AUSTIN (KXAN) – As expected, Austin’s city manager is going forward with a city police plan to civilianize nearly two dozen positions so more sworn officers can get back on patrol under a community policing model. Police executives unveiled the ‘ask’ at July’s Public Safety Commission meeting and it showed up mostly unchanged in the City of Austin’s proposed budget released Wednesday.
Specifically, 21 positions proposed for civilians include:
- 2 grant coordinators for Highway Enforcement
- 1 planner for Emergency Planning and Response
- 1 public information specialist
- 1 administrator for Risk Management
- 5 firearms trainers for the Training Academy
- 2 business system analysts for Technology
- 8 crime analysts for Strategic Intelligence
For the 21st new civilian position, four existing part-time positions will be converted to full-time to account for those positions’ increased workload, the proposed budget shows.
So while the proposed budget calls for 12 more sworn staff, the truer number of uniformed officer positions will rise by 33, more in line with the 39 council approved last year.
It’s creative staffing at a time of high vacancy rates.
Austin police faced a vacancy rate of 178 positions prior to the graduation of 37 cadets earlier this month. Future classes such as one set to begin in November will be larger according to the proposed budget, nearing 100. Police executives confirm once that class graduates in July 2017, the vacancy rate could be below 25 on its way to a surplus by the end of next year.
This coming October, another 50 officers are expected to graduate, police records show.
Police are encouraging council members and city manager’s staff to use a community policing model to top up patrol numbers instead of a ratio-based formula. In years past, the city has based its policing numbers on a nationally recognized model of around 2.0 officers per 1,000 population.
The goal this year is to increase the number of officers so those on duty can have more uncommitted time to interact with community members instead of having to bounce from call to call. In July police told the Public Safety Commission uncommitted time was 17 percent in 2015, down from 19 percent the year before. National ideals are as high as 50 percent, police observers say.
Another new public safety expense this coming year: $762,000 to pay for smart phones and wireless service for all police officers who wear body cameras. The body camera contract is on hold however, pending the review of the deal by a District Court judge early next month. Last week, the second place bidder asked for an injunction until its arguments could be made regarding the fairness of the process.
An APD executive has said the iPhone project was being planned prior to the body cam RFP so it’s unclear if this purchase would go forward if the body cam bid has to be redone.
Calling all cars
As for police response times, the city manager is asking council to allow officers to respond to the most urgent calls within eight minutes four seconds, up 19 seconds from this year’s amended goal of 7:45, according to the city’s dashboard measures. This year’s original response time goal was also 8:04.
During June’s presentation to Public Safety Commission, Asst. Chief Brian Manley showed a response time chart indicating in FY2015, total average response time for emergency calls was 6:37, up from 6:24 in FY14.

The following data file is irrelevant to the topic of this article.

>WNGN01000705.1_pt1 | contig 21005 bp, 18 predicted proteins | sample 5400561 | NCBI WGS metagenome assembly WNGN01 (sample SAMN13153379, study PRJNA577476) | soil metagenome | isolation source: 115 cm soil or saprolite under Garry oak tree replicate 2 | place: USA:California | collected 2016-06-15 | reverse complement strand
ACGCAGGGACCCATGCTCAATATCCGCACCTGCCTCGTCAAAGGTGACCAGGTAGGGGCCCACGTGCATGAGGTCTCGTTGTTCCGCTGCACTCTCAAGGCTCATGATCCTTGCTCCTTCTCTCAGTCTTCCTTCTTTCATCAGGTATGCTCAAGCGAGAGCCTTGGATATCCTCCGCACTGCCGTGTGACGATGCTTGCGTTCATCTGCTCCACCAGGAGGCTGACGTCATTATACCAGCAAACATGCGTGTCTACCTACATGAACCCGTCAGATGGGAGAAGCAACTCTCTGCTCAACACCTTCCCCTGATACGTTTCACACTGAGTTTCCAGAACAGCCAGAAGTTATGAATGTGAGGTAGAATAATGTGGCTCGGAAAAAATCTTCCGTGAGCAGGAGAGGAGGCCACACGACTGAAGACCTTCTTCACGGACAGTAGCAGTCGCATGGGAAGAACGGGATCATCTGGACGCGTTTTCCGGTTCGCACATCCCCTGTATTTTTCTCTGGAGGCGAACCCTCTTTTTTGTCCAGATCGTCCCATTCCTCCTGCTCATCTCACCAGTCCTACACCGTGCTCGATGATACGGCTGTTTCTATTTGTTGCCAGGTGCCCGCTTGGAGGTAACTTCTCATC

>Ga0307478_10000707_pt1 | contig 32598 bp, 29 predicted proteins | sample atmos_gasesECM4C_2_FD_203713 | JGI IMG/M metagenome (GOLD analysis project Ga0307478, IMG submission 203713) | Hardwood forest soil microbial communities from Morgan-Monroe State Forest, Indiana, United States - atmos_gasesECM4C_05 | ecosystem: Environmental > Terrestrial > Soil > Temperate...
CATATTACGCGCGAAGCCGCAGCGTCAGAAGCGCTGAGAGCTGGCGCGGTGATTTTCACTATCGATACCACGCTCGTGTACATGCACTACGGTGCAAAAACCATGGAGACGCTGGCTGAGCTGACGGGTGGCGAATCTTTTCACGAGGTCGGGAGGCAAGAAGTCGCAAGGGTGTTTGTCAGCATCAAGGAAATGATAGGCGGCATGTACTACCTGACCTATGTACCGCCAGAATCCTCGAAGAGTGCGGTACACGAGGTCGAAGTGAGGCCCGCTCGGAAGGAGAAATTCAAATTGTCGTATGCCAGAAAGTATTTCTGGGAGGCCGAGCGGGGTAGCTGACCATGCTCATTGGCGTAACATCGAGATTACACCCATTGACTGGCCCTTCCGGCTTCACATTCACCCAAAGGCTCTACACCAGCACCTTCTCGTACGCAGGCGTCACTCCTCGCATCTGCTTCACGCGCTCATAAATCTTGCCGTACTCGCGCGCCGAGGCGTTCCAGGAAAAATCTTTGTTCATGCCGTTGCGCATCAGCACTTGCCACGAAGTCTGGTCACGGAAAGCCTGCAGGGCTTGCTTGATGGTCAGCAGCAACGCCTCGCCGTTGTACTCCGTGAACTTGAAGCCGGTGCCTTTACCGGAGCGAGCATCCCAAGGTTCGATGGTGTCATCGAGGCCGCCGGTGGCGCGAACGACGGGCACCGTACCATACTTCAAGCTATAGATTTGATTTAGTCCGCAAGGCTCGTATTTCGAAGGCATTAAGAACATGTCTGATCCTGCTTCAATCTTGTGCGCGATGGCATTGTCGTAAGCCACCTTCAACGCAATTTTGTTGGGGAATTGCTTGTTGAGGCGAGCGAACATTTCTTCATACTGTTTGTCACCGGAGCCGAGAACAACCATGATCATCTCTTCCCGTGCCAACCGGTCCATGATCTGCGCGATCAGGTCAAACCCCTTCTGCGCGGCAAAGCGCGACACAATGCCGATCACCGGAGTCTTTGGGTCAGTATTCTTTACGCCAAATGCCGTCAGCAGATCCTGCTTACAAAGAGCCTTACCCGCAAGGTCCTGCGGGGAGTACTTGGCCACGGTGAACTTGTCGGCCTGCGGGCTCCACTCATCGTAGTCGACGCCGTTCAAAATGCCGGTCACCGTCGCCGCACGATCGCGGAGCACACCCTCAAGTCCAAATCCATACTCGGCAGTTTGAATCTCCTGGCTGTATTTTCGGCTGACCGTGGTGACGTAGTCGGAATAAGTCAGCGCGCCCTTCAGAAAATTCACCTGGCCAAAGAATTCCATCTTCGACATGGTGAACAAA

Calls classified as urgent were answered in 8:42, up from 8:23 in FY14.
Austin Fire vacancy rates continue to challenge
Austin Fire’s proposed budget includes $11 million more funding (to cover higher health insurance costs and wage hikes) and overtime of $3 million in order to cover ongoing vacancies and maintain the city’s mandatory four-person staffing requirement. “In FY 2016-17 AFD will graduate two cadet classes and gain 73 new firefighters. However, sworn vacancies will continue to be a challenge because of increased retirement rates,” wrote Chief Rhoda Mae Kerr in the department’s summary.
KXAN confirmed Wednesday AFD will choose candidates from the 2015 hiring list as well as the priority hire list that came out of the 2014 consent decree from the Department of Justice. Class 119 is set to start next month with Class 120 to follow in October, a spokesperson wrote in an email.
A small number of AFD positions were also shifted to allow for more maintenance inspections of businesses such as daycares. As well, three firefighters are being added to the airport fire station.
More paramedics to the rescue
The proposed FY2016-17 budget also calls for 52 new paramedics to complete a move to 42-hour work weeks in a bid to ease worker fatigue and burn out. $4.9 million will help with those hires as well as cost increases, the budget document shows.
It includes 12 months of funding for 20 Medic I positions, nine months of funding for six Medic I positions and ten Medic II positions, and six months of funding for 16 Medic II positions.
Thursday, July 28 Update: A spokesperson at ATCEMS tells KXAN there are still 45 vacancies among 371 field and communications staff, a rate of about 12 percent. Among Medic II field positions, there are 27 openings as of last week.
An EMS academy is planned for Medic 1 positions starting Oct. 2 with a waiting list of 25 people to draw from. Other promotional exams are set for later this year and January 2017 for open positions. For the EMS Medic I Communications role, the agency is currently finishing a hiring process for a paid internship for seven that will give those candidates all certification and training for that position, a spokesman wrote in an email. There are currently eight vacancies there among 14 positions.
Don’t expect these budget request numbers to be final. Council will debate each budget item before final approval this fall in time for the beginning of the new fiscal year, in October. Work sessions are planned Wednesdays throughout August with public safety departments on the list Aug 10 and 17.